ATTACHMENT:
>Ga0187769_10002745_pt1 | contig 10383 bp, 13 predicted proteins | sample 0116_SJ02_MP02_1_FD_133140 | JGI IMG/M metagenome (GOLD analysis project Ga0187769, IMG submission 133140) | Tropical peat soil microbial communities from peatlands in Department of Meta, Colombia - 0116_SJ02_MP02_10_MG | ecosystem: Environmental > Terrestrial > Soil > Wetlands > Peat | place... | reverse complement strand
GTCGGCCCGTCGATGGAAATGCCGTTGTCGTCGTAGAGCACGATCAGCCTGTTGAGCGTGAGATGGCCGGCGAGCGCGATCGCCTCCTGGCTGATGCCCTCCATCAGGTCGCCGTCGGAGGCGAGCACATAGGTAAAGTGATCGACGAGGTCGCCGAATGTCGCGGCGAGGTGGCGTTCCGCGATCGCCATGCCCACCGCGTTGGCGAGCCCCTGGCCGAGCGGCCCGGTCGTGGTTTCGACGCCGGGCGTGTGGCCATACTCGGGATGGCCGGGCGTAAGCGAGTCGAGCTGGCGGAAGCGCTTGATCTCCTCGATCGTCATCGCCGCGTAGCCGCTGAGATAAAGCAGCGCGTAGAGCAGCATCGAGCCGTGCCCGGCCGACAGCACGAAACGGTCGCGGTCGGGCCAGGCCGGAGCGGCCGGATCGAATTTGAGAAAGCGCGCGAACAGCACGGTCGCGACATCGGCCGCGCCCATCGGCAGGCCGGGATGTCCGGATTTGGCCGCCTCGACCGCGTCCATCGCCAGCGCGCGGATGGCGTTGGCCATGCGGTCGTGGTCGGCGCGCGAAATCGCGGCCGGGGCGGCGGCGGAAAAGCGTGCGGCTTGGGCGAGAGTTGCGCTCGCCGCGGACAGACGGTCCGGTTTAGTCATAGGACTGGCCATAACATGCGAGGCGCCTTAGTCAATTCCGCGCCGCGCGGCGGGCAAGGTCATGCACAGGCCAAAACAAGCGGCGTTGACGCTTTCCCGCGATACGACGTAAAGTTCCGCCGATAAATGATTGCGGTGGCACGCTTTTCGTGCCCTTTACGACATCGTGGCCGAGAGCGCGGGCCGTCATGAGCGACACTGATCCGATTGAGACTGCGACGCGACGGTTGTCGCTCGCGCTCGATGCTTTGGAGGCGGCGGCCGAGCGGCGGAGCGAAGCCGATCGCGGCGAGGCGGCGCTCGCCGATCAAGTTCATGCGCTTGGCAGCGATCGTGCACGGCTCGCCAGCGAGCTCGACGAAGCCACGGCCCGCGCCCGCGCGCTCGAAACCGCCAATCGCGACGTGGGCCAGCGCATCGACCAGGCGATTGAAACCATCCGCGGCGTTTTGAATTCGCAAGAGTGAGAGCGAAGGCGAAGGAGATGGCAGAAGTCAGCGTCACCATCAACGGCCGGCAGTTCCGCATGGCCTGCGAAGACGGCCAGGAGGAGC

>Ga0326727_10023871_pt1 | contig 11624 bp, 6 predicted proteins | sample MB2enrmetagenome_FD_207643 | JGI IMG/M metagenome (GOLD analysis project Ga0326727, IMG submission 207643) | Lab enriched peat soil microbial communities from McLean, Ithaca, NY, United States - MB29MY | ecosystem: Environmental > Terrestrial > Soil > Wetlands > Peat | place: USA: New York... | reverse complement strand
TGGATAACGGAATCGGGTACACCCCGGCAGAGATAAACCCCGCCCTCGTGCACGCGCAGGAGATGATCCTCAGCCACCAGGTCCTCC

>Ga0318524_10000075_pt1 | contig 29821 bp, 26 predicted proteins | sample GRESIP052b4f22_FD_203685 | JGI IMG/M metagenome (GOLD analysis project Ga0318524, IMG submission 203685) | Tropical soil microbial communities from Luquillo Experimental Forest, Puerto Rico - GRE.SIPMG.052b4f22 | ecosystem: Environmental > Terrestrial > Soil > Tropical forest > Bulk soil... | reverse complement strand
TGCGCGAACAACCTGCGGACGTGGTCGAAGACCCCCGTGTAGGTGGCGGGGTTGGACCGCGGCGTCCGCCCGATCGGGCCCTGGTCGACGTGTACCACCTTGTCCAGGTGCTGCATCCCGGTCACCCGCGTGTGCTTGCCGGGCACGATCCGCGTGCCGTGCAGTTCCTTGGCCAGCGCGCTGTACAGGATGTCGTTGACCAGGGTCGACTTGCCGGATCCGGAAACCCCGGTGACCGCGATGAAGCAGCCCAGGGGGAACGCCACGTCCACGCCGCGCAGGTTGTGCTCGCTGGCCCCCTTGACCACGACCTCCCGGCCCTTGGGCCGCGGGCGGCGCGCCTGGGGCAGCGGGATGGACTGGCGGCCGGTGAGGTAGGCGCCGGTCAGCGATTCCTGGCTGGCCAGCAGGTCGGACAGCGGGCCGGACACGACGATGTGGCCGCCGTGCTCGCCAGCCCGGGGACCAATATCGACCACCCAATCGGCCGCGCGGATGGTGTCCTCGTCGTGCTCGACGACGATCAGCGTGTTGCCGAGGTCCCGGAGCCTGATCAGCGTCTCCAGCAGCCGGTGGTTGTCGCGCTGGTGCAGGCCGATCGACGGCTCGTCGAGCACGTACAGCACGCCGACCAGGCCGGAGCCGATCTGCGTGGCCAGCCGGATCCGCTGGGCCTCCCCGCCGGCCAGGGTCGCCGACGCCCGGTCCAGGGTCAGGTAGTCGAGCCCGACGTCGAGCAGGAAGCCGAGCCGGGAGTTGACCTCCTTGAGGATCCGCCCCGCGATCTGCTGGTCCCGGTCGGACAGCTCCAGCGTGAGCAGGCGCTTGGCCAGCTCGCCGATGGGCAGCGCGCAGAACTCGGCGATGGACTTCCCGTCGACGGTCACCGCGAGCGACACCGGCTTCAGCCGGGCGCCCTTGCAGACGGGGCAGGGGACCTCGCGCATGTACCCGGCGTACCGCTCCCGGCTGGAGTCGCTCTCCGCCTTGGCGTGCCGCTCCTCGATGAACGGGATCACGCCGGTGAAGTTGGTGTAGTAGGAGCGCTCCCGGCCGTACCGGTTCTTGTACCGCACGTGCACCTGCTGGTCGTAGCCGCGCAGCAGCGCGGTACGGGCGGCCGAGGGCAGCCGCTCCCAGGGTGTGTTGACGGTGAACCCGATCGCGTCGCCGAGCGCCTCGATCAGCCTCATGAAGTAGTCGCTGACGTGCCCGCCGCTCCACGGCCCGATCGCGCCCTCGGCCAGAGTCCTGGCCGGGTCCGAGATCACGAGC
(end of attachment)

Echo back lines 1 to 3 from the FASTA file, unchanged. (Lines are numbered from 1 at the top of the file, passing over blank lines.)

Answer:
>Ga0187769_10002745_pt1 | contig 10383 bp, 13 predicted proteins | sample 0116_SJ02_MP02_1_FD_133140 | JGI IMG/M metagenome (GOLD analysis project Ga0187769, IMG submission 133140) | Tropical peat soil microbial communities from peatlands in Department of Meta, Colombia - 0116_SJ02_MP02_10_MG | ecosystem: Environmental > Terrestrial > Soil > Wetlands > Peat | place... | reverse complement strand
GTCGGCCCGTCGATGGAAATGCCGTTGTCGTCGTAGAGCACGATCAGCCTGTTGAGCGTGAGATGGCCGGCGAGCGCGATCGCCTCCTGGCTGATGCCCTCCATCAGGTCGCCGTCGGAGGCGAGCACATAGGTAAAGTGATCGACGAGGTCGCCGAATGTCGCGGCGAGGTGGCGTTCCGCGATCGCCATGCCCACCGCGTTGGCGAGCCCCTGGCCGAGCGGCCCGGTCGTGGTTTCGACGCCGGGCGTGTGGCCATACTCGGGATGGCCGGGCGTAAGCGAGTCGAGCTGGCGGAAGCGCTTGATCTCCTCGATCGTCATCGCCGCGTAGCCGCTGAGATAAAGCAGCGCGTAGAGCAGCATCGAGCCGTGCCCGGCCGACAGCACGAAACGGTCGCGGTCGGGCCAGGCCGGAGCGGCCGGATCGAATTTGAGAAAGCGCGCGAACAGCACGGTCGCGACATCGGCCGCGCCCATCGGCAGGCCGGGATGTCCGGATTTGGCCGCCTCGACCGCGTCCATCGCCAGCGCGCGGATGGCGTTGGCCATGCGGTCGTGGTCGGCGCGCGAAATCGCGGCCGGGGCGGCGGCGGAAAAGCGTGCGGCTTGGGCGAGAGTTGCGCTCGCCGCGGACAGACGGTCCGGTTTAGTCATAGGACTGGCCATAACATGCGAGGCGCCTTAGTCAATTCCGCGCCGCGCGGCGGGCAAGGTCATGCACAGGCCAAAACAAGCGGCGTTGACGCTTTCCCGCGATACGACGTAAAGTTCCGCCGATAAATGATTGCGGTGGCACGCTTTTCGTGCCCTTTACGACATCGTGGCCGAGAGCGCGGGCCGTCATGAGCGACACTGATCCGATTGAGACTGCGACGCGACGGTTGTCGCTCGCGCTCGATGCTTTGGAGGCGGCGGCCGAGCGGCGGAGCGAAGCCGATCGCGGCGAGGCGGCGCTCGCCGATCAAGTTCATGCGCTTGGCAGCGATCGTGCACGGCTCGCCAGCGAGCTCGACGAAGCCACGGCCCGCGCCCGCGCGCTCGAAACCGCCAATCGCGACGTGGGCCAGCGCATCGACCAGGCGATTGAAACCATCCGCGGCGTTTTGAATTCGCAAGAGTGAGAGCGAAGGCGAAGGAGATGGCAGAAGTCAGCGTCACCATCAACGGCCGGCAGTTCCGCATGGCCTGCGAAGACGGCCAGGAGGAGC

>Ga0326727_10023871_pt1 | contig 11624 bp, 6 predicted proteins | sample MB2enrmetagenome_FD_207643 | JGI IMG/M metagenome (GOLD analysis project Ga0326727, IMG submission 207643) | Lab enriched peat soil microbial communities from McLean, Ithaca, NY, United States - MB29MY | ecosystem: Environmental > Terrestrial > Soil > Wetlands > Peat | place: USA: New York... | reverse complement strand